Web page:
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Accuracy • Independence • Integrity

August 19, 2017   |   Ithaca, NY

Accent

Chef seeks own cooking show

Restaurant owner and South Africa native Samantha Izzo first prepared pigs in a blanket from her Winnie the Pooh cookbook. Two things always came naturally to her — cooking and being in the spotlight.

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Ithaca resident Samantha Izzo flips cream and oysters together at her restaurant Simply Red Bistro. Izzo sent in a tape to try to get a spot on the show “The Next Food Network Star.” Kevin Campbell/The Ithacan

As the chef and owner of Simply Red Bistro at La Tourelle Resort in Ithaca and Sheldrake Point Vineyards in Ovid, N.Y., Izzo is working to combine both of those talents and share her culinary perspective on her own cooking show.

Izzo submitted an audition tape to “The Next Food Network Star” in New York City a month ago. As she waits for a response, Izzo already has a clear vision for her own show. She plans to name it “The Spice Root” after her maiden name, Buyskes, which means “to go by or travel by ship.” Izzo said her show would explore the world’s exotic spices and herbs and teach viewers to integrate them into everyday meals with fresh, locally grown food, a concept she believes would be distinctive at The Food Network.

“It’s about putting my heart into the dishes I prepare and creating something that when somebody sits down and eats it, I’m producing something they really enjoy,” Izzo said. “It may be different than anything else.”

Izzo’s philosophy for food is already well known in Ithaca. She creates the menu for Simply Red Bistro by selecting one exotic spice per month — what she calls the “Spice Focus” for each dish. She combines the spices of the world with fresh, locally grown food from a network of Finger Lakes farmers, meat producers and winemakers. October’s spice is garam masala, and she uses it to prepare Indian cous cous salad, curried pork stew and orange crème brûlée.

Rose Hilbert, a close friend and innkeeper at The Inn at Gothic Eves in Trumansburg, who uses Izzo’s catering for events at her bed and breakfast, said Izzo is someone who likes to color outside the lines.
“It’s not just mac and cheese,” Hilbert said. “It’s gourmet mac and cheese with all of these awesome herbs and spices in it that really accent the true flavors that cheese and noodles should go with, and she does this from her South African roots.”

Izzo said she believes her vision and culinary point of view have something special to offer to The Food Network.

“I feel like I have something to share,” Izzo said. “I feel like I have something to teach. I’m not just a chef who’s focusing on the local-seasonal-regional, which a fair amount of people in the region are doing. I’ve taken that in a direction that’s a little bit different than everyone else.”

Izzo conducted an interview for The Food Network’s show “Chopped” last spring in hopes of getting her name out in the culinary television world. While she cannot speak of current status with the show, Izzo said she is optimistic about her chances of getting on “Chopped.”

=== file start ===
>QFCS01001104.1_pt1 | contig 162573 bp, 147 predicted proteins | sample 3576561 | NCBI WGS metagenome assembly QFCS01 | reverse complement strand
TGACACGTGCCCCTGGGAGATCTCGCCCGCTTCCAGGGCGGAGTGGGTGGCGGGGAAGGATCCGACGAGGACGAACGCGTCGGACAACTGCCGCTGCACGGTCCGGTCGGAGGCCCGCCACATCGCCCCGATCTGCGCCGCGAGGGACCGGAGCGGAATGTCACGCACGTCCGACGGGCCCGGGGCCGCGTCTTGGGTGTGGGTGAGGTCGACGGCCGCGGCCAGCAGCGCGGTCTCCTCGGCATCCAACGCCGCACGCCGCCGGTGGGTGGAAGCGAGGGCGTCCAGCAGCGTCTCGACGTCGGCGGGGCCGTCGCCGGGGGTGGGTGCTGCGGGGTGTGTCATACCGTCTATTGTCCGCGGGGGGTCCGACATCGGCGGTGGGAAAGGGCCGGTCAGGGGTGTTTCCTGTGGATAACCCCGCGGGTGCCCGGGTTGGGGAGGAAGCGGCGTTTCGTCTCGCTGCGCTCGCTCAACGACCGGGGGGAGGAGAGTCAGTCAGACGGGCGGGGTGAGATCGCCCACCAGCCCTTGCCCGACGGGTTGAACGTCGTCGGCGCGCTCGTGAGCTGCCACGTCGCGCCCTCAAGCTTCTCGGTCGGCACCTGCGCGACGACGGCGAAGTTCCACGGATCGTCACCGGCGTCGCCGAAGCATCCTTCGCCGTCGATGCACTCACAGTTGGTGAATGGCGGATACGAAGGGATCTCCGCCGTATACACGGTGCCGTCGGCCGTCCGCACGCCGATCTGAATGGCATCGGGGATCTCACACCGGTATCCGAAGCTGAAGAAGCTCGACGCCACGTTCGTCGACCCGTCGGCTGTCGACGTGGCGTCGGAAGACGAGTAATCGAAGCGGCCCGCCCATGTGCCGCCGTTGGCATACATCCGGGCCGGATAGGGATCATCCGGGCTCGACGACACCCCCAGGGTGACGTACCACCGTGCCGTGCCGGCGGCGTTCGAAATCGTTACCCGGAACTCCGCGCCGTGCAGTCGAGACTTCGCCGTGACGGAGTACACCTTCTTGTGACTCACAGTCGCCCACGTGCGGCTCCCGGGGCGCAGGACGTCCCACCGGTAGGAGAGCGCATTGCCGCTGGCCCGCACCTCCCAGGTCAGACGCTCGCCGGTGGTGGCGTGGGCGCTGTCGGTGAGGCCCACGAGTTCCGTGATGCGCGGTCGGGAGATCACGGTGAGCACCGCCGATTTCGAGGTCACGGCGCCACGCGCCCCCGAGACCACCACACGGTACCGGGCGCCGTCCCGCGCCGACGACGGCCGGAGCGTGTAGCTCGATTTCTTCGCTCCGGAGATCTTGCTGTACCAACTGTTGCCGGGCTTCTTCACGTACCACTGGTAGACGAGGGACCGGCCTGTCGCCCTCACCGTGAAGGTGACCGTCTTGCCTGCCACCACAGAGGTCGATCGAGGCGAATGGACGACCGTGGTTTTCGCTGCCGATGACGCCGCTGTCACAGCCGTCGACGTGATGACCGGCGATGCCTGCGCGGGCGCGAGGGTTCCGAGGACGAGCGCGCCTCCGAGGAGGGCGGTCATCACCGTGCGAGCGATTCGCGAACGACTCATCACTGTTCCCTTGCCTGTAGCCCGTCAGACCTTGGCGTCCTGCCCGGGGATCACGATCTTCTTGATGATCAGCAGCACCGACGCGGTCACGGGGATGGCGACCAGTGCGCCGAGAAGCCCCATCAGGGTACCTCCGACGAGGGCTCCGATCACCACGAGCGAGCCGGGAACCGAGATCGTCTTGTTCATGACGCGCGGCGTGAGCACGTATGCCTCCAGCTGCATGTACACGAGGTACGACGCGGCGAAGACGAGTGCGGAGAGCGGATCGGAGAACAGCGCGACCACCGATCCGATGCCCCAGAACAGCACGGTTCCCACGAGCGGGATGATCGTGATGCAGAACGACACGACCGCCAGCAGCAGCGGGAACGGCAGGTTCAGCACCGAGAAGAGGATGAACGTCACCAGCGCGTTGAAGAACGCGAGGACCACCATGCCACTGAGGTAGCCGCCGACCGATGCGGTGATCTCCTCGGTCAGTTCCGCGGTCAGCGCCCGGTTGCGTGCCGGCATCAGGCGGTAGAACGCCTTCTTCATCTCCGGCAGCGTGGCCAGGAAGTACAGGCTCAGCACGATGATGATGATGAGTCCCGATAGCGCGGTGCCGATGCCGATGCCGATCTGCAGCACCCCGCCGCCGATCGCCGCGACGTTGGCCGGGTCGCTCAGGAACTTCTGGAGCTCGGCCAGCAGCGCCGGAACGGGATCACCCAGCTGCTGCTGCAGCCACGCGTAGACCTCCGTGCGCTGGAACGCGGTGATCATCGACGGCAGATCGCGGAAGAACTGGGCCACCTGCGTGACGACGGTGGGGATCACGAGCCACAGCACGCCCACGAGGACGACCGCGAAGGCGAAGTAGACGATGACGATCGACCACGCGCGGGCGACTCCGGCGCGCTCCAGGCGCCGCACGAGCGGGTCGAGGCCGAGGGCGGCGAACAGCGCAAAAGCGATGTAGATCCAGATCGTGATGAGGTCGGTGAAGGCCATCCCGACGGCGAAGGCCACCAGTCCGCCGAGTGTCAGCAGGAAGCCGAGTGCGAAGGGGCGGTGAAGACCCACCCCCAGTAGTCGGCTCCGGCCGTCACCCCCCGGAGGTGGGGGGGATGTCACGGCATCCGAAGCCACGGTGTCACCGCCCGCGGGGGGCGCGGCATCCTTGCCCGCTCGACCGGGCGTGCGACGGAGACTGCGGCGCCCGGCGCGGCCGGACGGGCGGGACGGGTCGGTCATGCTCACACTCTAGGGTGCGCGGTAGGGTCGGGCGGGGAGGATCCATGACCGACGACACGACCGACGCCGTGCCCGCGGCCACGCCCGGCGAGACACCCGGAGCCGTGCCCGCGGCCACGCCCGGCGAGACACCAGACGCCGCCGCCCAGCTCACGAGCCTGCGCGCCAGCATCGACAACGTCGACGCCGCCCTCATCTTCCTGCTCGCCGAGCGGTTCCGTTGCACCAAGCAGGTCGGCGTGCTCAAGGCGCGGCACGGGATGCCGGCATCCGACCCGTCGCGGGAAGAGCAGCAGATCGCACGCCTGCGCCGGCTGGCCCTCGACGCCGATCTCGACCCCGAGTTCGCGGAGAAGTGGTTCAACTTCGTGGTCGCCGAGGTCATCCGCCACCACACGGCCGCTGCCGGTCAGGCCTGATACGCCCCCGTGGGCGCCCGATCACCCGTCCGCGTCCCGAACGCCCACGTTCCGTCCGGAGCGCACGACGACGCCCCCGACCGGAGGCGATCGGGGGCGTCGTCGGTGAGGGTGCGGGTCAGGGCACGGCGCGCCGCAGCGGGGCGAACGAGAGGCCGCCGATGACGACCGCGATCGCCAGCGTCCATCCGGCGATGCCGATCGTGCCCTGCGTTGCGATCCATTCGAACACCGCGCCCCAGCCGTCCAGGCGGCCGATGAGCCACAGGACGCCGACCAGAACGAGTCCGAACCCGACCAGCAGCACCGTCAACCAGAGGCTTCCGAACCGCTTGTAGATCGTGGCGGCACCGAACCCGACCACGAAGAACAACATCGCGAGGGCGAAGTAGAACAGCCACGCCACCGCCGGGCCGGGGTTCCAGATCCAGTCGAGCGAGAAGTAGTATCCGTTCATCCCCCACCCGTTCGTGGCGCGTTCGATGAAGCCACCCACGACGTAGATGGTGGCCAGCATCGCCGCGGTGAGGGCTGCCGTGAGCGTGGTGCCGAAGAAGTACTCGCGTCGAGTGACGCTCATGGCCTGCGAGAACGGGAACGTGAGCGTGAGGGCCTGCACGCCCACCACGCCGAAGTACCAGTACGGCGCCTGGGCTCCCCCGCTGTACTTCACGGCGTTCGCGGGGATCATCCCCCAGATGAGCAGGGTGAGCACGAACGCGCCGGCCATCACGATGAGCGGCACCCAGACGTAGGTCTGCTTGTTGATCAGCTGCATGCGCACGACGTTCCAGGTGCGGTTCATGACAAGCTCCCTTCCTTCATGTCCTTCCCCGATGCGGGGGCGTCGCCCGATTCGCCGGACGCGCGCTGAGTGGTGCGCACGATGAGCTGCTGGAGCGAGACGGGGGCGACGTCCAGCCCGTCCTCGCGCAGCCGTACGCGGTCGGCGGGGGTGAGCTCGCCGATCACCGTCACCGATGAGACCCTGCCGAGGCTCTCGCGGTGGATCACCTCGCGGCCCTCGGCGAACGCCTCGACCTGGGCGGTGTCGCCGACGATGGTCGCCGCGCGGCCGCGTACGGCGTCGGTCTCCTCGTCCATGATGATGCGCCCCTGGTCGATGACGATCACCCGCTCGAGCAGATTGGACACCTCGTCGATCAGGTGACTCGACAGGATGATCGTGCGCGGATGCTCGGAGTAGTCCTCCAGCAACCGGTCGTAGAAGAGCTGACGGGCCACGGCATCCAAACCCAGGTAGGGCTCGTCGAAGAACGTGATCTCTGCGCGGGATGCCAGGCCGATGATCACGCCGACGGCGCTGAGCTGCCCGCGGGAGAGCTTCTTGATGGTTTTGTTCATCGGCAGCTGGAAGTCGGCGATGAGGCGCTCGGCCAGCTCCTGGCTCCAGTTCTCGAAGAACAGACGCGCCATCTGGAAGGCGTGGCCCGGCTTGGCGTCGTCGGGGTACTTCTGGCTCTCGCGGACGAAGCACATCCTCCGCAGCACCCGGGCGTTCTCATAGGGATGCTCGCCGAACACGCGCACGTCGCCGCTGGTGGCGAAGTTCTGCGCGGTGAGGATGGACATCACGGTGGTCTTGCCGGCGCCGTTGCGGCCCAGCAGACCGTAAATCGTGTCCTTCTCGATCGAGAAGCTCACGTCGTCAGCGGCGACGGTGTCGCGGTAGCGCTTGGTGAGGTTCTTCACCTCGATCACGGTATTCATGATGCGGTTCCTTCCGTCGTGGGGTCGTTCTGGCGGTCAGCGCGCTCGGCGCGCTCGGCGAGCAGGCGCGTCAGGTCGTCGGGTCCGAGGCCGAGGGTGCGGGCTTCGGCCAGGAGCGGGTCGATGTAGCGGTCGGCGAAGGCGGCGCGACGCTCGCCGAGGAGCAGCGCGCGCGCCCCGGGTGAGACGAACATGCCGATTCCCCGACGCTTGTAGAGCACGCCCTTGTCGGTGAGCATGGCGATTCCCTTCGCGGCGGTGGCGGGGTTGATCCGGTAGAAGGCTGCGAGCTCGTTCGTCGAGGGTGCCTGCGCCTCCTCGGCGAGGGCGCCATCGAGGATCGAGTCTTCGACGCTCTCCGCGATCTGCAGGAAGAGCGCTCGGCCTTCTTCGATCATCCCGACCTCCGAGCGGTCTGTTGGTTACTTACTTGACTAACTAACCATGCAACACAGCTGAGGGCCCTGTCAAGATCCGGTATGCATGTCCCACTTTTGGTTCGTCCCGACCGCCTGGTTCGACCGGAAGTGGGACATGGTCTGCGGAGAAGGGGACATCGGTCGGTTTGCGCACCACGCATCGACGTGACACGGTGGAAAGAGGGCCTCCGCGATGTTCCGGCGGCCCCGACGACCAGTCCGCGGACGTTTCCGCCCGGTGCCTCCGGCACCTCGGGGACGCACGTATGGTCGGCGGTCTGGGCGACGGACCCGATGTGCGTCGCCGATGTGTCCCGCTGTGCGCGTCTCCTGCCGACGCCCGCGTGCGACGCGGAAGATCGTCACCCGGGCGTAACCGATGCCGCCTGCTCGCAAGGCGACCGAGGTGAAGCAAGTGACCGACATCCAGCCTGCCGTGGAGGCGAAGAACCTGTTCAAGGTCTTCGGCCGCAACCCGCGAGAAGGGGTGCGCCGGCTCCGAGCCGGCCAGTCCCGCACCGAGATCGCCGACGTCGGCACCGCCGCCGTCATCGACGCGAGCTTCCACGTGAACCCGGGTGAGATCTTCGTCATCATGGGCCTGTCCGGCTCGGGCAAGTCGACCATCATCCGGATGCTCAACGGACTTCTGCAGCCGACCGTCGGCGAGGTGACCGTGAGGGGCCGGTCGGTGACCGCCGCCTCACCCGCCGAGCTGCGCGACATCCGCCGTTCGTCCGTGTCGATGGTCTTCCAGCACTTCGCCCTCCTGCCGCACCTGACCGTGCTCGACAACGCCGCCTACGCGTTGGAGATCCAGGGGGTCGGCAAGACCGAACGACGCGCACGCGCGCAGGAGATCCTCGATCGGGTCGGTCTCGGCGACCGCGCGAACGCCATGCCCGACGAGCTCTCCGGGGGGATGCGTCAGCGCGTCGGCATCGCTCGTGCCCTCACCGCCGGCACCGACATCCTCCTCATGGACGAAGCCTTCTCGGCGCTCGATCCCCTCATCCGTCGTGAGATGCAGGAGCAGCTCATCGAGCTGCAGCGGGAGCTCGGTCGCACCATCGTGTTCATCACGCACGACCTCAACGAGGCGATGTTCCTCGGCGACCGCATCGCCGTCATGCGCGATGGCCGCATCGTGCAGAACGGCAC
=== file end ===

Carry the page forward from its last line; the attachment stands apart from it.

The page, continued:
Bob Madill, co-owner of Sheldrake Point, said Izzo’s outgoing and warm personality make it easy for her to communicate.

“Her basic orientation towards wine and food — [and] her personality — lends itself to helping people enjoy, explore and try to be a bit adventurous,” Madill said. “That works well with all sorts of media.”

Hilbert said while Izzo enjoys the spotlight, she shares her opportunities with others. When executives from The Food Network came to meet her, Izzo threw a party to showcase local farmers and winemakers in the area.

Born and raised in South Africa, Izzo developed an interest in cooking from an early age. She moved to the suburbs of Buffalo, N.Y., at age 15 when her mother remarried a geologist from the area. She dropped out of college and moved to Atlanta to work as a floor manager for the Cheesecake Factory Corporation, where she had the opportunity to learn the ins and outs of house operations, food preparation and management practices for five years.

After quitting the Cheesecake Factory and taking several odd jobs, Izzo moved to Trumansburg and found a run-down diner with her then-husband. The couple renovated the space and opened Simply Red Village Bistro. After closing the Village Bistro, Izzo revamped existing restaurants at Sheldrake Point in 2007 and La Tourelle in Ithaca in 2009 by bringing her “Simply Red” concept and menu to both locations. Now, Izzo heads both restaurants.
Hilbert said Izzo has the drive, showmanship and culinary talents to have her own show.

“She just sticks it out there,” Hilbert said. “Some people just don’t have that courage or belief in themselves, and she just seems to walk around with a lot of it — persistence and initiative on her own part.”
While Izzo said her future is uncertain, the chef loves talking about food.

“I grew up in a very artistic family in a lot of different ways, so I find food is my art,” Izzo said. “That’s the place I’m the happiest. I love to create.”